Indie dramedy The Climb delivers wry, rambly bromance: Review

Leah Greenblatt
·2 min read

Zach Kuperstein/Sony Pictures Classics

What is the plural of man-child? Best friends Mike (Michael Angelo Covino) and Kyle (Kyle Marvin) have somehow managed to reach early middle age without ever quite growing up: They tease, they bicker, they wear weird bicycle shorts; they probably (definitely) drink too much.

The Climb (in select theaters now), a low-key hit on last year's film-festival circuit, is the kind of indie dramedy that hardly gets made anymore; a sweetly shambolic tale of friendship and toxic — or at least intoxicated — masculinity shaped around only the barest bones of a plot. Mike, though, is the kind of guy anyone who's reached adulthood will recognize on sight: the scruffed-up Peter Pan who's always fun, and sometimes mean, and never ever takes responsibility for anything.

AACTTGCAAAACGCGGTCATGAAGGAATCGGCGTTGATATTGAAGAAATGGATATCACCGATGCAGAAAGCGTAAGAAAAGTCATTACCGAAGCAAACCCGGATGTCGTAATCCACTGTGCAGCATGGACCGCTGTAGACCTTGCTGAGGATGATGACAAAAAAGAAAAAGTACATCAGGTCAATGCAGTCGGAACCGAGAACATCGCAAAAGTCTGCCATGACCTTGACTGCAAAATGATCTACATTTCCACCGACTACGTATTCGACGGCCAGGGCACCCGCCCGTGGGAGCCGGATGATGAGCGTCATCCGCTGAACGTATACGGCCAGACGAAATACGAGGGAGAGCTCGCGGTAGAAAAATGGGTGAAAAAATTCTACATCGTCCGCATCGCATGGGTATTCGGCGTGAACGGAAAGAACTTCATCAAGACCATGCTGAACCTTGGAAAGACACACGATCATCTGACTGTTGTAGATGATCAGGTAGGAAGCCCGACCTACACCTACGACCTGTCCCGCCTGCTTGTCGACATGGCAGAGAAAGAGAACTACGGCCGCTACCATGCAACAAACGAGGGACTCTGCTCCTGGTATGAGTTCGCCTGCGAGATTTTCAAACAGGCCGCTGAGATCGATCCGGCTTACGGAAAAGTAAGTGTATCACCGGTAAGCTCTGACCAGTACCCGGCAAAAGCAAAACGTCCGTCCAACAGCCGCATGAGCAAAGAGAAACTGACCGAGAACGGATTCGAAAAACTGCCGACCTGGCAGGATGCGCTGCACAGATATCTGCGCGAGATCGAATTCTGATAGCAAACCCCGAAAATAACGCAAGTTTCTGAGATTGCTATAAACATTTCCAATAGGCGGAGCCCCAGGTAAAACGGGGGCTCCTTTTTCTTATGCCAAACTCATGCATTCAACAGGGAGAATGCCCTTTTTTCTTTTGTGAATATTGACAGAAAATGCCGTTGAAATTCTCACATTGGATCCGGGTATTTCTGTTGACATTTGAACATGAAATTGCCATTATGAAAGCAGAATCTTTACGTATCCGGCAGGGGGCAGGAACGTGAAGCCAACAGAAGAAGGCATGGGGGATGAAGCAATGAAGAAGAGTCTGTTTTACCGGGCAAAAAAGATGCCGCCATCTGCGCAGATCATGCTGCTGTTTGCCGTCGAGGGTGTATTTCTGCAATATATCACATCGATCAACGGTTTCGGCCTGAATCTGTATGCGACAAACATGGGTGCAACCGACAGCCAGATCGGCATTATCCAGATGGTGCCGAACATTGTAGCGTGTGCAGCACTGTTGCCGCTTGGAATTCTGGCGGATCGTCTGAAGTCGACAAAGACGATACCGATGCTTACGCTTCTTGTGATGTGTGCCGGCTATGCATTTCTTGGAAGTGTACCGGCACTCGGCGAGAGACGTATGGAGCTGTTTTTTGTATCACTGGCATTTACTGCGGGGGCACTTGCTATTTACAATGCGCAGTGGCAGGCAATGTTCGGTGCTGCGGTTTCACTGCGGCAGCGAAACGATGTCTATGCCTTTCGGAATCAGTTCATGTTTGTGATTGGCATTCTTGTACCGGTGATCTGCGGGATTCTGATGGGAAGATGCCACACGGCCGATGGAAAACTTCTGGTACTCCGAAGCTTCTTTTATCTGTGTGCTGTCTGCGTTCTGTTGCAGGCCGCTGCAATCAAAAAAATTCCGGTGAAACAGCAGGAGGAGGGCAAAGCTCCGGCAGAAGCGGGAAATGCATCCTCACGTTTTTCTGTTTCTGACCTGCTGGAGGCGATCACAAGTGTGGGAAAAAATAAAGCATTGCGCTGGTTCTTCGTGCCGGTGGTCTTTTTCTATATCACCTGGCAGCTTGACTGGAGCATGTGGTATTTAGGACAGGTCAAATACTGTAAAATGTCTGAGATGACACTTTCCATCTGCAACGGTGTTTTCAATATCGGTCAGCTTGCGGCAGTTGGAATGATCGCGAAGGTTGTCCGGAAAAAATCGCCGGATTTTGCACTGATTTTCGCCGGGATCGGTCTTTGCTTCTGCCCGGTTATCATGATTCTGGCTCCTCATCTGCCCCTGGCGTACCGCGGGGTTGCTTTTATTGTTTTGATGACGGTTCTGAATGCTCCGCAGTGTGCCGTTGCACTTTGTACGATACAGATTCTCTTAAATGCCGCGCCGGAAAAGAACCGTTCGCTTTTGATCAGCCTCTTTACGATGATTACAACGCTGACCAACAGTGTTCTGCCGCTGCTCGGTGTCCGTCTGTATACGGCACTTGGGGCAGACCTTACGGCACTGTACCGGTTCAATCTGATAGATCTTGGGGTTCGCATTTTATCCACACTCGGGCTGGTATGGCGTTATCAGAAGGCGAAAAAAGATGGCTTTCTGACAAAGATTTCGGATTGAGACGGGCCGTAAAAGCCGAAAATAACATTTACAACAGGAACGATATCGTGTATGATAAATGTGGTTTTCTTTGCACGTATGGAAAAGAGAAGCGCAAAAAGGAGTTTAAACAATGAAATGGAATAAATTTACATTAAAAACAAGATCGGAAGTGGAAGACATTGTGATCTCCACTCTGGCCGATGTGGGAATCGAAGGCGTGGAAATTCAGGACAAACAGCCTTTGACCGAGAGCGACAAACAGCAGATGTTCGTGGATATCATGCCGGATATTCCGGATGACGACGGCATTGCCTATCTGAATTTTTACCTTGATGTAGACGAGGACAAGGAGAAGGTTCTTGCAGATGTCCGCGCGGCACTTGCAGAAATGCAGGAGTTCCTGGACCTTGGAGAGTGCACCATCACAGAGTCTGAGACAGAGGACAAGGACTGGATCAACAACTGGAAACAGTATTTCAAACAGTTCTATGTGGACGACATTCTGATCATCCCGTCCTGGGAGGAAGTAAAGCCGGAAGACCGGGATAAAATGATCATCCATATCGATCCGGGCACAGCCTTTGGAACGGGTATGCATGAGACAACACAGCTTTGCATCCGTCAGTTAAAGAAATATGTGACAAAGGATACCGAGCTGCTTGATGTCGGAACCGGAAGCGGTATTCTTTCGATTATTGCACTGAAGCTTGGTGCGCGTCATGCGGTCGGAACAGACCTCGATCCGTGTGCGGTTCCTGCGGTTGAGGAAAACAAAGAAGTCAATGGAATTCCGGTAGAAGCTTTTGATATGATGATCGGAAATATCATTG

Oh, he slept with your fiancé? Love works in mysterious ways! He's an inebriated mess at your family holiday? Christmas just makes him emotional, man. Kyle's an archetype too, but an easier, sweeter one; the kind who continues to believe the best of everyone against all evidence. (Though the fiancé thing is at least temporarily a bridge too far, even for him).

As their friendship waxes and wanes, Kyle manages to move on and meet someone new (GLOW's great Gayle Rankin) and Mike manages, mostly, to keep spiraling. Still they can't quit each other, and Covino (who also directs) puts it all into the wry, charming ramble of his and Marvin's script: the circular arguments and ski trips, ice fishing and high-school reminiscing, and one scene featuring what might be the best onscreen burlesque since Jennifer Lopez first twirled down the pole in Hustlers.

Rankin's Marissa, who sees Mike for exactly who he is, may actually turn out to be the best thing that's happened to Kyle — though The Climb's central love story of course is the platonic one between its costars. And for all the absurdist laughs (and not a few cringes) both men wring from it, their interplay feels both inherently ridiculous and entirely true to life; a bittersweet bromance writ in whiskey and spandex. Grade: B+

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